TONY DELFIN: We've arranged for them to get their older bring their ourselves. So we recognized very early on that actually the public health response to covid one priority and that descriptors to stop the spread of it and actually harm reduction was now secondary to the public health response, but obviously those two things work well together. So how we did that we we obviously maintain social distancing in Ireland. We are asked to keep two meters apart. We've maintained hand-washing, cough etiquette and the appropriate use of PPE. So we didn't wear masks Etc. If someone had symptoms, we asked them to wear PPE and that was effective in terms of our outreach work we were able to- well nobody within the team contracted covid-19. I'm pleased to say so so that that was that was what we were at now. I suppose I go back to what Jane was saying at the very beginning. Now, we've had to adapt further. We as the economy opens up and services begin to to come back online. We are now providing Addiction Services on Outreach and in reach into the accommodation service because very few people are actually on at the Moment in Dublin and limited so we are really supporting people in the environment. They are so we're gonna be doing addiction Works harm reduction work things like Community detox as Asian relapse prevention those kind of pieces with people who are housed. So that's what we're working with the HSE Health Service executive now and I guess how did the next question was. How about the services adapt to these regulations were as I said response to lockdown means that people we work with are housed.

There was a really good outcome in terms of methadone on the streets for people who are homeless and people who need who are overextended and we went from a 12-week wait for methadone treatment to a two to three-day wait to get people on to methadone and as I've already mentioned that the work we did around assessments of symptoms.

TONY DELFIN: Then yet there was just it was just a great as I say great piece of work in terms of the joint work. We did with the existing Services who also had to adapt and redeploy their their teams. And then how does the impact of the situation of people who use drugs and other marginalized groups like homeless people or so delivery harm reduction services on that these places were an essential part of the public health response during the early days of the crisis and continue to be so and while has would adapt the delivery of services on that which basis will continue to be important. So I think what I'm saying is is that it was essential that Outreach Services State functional that harm reduction was available and low threshold Services were adaptable to get people into housing into treatment into drug treatment and into treatment for covid-19. So I will leave it at that. Is that okay?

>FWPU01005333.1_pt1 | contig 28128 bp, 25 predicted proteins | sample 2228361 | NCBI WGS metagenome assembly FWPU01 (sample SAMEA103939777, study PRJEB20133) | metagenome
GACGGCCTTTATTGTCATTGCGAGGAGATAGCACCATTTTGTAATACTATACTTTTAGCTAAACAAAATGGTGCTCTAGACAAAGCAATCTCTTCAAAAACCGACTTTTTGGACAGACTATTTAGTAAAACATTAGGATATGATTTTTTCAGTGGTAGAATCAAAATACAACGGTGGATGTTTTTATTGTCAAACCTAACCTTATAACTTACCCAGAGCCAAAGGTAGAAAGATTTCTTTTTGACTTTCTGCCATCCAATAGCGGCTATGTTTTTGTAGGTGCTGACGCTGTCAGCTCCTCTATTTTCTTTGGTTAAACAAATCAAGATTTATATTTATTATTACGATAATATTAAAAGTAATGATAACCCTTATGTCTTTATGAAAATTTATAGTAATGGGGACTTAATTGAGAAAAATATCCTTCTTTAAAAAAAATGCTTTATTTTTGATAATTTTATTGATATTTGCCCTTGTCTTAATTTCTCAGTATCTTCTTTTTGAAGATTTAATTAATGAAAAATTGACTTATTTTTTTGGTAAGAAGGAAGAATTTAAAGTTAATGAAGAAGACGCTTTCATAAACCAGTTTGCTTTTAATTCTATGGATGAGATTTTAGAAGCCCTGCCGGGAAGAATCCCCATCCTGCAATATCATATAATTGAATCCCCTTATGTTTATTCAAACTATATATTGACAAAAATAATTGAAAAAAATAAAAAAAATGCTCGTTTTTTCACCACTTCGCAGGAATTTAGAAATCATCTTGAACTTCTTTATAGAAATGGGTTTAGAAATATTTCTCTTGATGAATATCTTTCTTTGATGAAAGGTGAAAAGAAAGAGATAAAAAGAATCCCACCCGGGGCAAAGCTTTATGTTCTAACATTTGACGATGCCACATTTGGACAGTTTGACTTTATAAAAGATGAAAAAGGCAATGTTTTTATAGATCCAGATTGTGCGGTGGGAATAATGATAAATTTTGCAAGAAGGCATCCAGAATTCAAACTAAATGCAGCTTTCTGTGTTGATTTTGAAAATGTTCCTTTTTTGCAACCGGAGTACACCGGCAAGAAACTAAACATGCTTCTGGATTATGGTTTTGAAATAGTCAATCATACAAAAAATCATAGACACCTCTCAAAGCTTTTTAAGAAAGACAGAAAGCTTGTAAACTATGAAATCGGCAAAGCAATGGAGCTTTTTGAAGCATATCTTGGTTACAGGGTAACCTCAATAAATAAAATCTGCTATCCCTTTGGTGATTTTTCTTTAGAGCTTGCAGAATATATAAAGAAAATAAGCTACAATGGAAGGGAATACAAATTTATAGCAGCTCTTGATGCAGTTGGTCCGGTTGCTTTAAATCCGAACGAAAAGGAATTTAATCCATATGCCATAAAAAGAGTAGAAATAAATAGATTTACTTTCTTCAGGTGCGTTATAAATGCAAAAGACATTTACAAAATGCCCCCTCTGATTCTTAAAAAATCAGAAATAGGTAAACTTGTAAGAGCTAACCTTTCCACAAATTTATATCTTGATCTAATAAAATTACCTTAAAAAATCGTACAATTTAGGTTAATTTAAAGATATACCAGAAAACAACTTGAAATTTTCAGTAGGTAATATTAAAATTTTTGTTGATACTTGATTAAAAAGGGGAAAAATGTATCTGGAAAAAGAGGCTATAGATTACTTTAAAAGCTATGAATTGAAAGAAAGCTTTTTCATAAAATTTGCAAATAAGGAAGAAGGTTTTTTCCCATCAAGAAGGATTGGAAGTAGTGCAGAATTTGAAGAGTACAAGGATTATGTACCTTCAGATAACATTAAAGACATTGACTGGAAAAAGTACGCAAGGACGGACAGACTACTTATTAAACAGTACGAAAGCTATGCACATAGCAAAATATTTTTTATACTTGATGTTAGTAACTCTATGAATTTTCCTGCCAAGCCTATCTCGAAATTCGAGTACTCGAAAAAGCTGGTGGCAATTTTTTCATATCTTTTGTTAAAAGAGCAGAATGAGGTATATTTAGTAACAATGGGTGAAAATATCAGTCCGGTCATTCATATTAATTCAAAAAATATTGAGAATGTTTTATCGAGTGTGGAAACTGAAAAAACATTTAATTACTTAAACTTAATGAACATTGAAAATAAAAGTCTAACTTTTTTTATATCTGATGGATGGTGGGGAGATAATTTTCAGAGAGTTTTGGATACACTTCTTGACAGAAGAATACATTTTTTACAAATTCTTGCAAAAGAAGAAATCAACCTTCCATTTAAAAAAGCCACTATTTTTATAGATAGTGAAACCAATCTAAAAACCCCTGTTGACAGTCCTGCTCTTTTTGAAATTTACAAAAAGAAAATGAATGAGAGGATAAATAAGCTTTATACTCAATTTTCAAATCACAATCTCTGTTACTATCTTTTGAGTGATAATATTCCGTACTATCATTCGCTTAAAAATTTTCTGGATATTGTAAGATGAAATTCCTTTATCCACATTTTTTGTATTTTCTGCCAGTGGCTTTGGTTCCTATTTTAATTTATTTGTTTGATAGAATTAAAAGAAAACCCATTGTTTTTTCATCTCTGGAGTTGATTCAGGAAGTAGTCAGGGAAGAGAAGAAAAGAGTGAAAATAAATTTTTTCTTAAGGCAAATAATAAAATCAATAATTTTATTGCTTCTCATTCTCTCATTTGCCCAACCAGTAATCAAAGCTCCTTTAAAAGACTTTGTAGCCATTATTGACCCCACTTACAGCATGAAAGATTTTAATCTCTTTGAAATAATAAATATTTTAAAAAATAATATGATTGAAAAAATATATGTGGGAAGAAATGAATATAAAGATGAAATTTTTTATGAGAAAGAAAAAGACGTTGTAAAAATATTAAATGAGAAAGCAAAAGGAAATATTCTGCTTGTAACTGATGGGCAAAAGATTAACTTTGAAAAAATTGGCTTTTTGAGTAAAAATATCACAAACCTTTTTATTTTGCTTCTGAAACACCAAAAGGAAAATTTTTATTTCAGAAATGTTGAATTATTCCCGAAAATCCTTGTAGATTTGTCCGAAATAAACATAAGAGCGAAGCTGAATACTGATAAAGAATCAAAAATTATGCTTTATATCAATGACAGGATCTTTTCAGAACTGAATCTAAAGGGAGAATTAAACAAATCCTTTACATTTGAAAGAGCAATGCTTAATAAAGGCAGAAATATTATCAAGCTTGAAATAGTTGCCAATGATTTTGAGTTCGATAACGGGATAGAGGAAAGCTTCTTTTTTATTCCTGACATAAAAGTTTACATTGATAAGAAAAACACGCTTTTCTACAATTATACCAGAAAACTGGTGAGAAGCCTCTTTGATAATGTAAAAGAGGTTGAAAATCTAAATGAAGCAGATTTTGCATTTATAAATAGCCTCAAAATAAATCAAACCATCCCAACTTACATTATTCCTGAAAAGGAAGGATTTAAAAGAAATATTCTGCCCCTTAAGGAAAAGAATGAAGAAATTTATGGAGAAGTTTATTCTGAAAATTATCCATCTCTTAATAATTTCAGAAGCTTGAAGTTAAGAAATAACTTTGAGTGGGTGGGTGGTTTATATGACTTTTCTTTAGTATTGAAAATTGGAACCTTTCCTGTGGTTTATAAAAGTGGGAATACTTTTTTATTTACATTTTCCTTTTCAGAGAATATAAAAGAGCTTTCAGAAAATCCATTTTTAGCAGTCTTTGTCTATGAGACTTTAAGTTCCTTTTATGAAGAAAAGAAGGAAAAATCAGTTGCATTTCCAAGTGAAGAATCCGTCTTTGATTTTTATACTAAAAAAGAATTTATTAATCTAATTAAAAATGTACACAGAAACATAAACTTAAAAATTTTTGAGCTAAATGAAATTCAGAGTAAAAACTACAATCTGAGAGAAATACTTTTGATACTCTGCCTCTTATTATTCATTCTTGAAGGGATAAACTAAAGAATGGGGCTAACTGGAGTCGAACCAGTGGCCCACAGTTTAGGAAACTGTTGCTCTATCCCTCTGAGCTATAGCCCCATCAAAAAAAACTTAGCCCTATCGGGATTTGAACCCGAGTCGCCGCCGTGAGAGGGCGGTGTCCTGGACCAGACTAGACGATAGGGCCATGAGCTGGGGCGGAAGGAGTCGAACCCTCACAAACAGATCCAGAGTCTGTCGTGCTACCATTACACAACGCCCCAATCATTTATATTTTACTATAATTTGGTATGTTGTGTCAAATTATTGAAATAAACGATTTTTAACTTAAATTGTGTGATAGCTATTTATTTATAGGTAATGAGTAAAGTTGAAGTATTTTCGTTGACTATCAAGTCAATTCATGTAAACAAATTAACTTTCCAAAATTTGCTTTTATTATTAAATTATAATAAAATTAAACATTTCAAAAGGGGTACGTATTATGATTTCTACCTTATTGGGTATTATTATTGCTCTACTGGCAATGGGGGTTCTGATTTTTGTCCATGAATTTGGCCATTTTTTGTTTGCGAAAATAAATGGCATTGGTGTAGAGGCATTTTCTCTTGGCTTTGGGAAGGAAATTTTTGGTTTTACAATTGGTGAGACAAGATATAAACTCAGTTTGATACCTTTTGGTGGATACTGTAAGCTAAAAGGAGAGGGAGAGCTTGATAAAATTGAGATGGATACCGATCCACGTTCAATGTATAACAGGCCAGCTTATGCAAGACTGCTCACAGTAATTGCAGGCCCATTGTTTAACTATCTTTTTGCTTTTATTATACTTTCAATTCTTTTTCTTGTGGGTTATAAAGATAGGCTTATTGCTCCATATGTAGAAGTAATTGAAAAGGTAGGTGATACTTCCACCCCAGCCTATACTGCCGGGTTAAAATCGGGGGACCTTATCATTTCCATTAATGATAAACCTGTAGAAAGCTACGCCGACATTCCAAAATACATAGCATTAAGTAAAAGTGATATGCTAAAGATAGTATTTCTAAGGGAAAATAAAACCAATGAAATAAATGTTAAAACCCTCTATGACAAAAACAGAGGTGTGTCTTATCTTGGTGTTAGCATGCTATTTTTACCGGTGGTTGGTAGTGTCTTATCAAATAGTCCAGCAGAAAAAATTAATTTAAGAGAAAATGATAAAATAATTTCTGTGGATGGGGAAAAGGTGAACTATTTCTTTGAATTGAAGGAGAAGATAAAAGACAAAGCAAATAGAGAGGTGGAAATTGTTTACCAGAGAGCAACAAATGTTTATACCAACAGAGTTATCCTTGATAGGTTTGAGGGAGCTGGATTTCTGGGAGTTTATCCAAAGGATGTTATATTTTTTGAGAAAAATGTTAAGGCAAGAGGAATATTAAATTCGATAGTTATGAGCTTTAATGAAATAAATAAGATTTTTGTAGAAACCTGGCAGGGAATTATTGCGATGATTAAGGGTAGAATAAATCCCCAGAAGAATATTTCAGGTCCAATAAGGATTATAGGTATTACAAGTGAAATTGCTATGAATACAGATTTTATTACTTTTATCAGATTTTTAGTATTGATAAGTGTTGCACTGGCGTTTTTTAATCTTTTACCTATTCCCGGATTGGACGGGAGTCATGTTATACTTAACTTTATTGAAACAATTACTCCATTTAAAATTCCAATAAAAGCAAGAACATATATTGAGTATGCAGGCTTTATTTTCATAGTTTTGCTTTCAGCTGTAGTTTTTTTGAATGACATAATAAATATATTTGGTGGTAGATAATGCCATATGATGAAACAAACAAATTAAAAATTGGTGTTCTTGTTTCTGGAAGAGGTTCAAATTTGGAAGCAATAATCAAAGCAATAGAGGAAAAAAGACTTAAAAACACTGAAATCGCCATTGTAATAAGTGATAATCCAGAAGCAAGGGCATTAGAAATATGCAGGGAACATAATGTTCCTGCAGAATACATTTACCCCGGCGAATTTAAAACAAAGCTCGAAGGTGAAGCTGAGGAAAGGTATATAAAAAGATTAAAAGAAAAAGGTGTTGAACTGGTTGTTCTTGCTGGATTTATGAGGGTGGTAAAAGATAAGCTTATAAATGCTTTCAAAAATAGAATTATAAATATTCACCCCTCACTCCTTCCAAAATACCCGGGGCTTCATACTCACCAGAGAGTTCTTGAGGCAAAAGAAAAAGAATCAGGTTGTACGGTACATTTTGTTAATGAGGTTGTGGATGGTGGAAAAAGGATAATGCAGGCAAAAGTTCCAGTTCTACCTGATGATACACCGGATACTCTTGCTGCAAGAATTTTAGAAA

HOST OF WEBINAR: That's okay, and it was very very good overview. I think was used did you say that methadone was easier accessible for people in the waiting lists shorter waiting times 2 to get in your room.

TONY DELFIN: Yes. So we had a 12-week waiting list prior to covid-19 and after covid-19 at the very beginning the or Internet so general practitioners and Clinics have caps as to how many patients they could have without those caps were with lifted and more people get on to methadone, which is great and we hope we hope that we will maintain that we on there and we certainly at the beginning. I think we worked obviously within within the perspective of what was possible, but I think during covid-19 at the beginning there was a real sense that you know do something don't be like the best video enemy of the good, you know, you're going to make mistakes but do something and yeah, we were allowed to take risks and we were allowed to to to get it to work differently.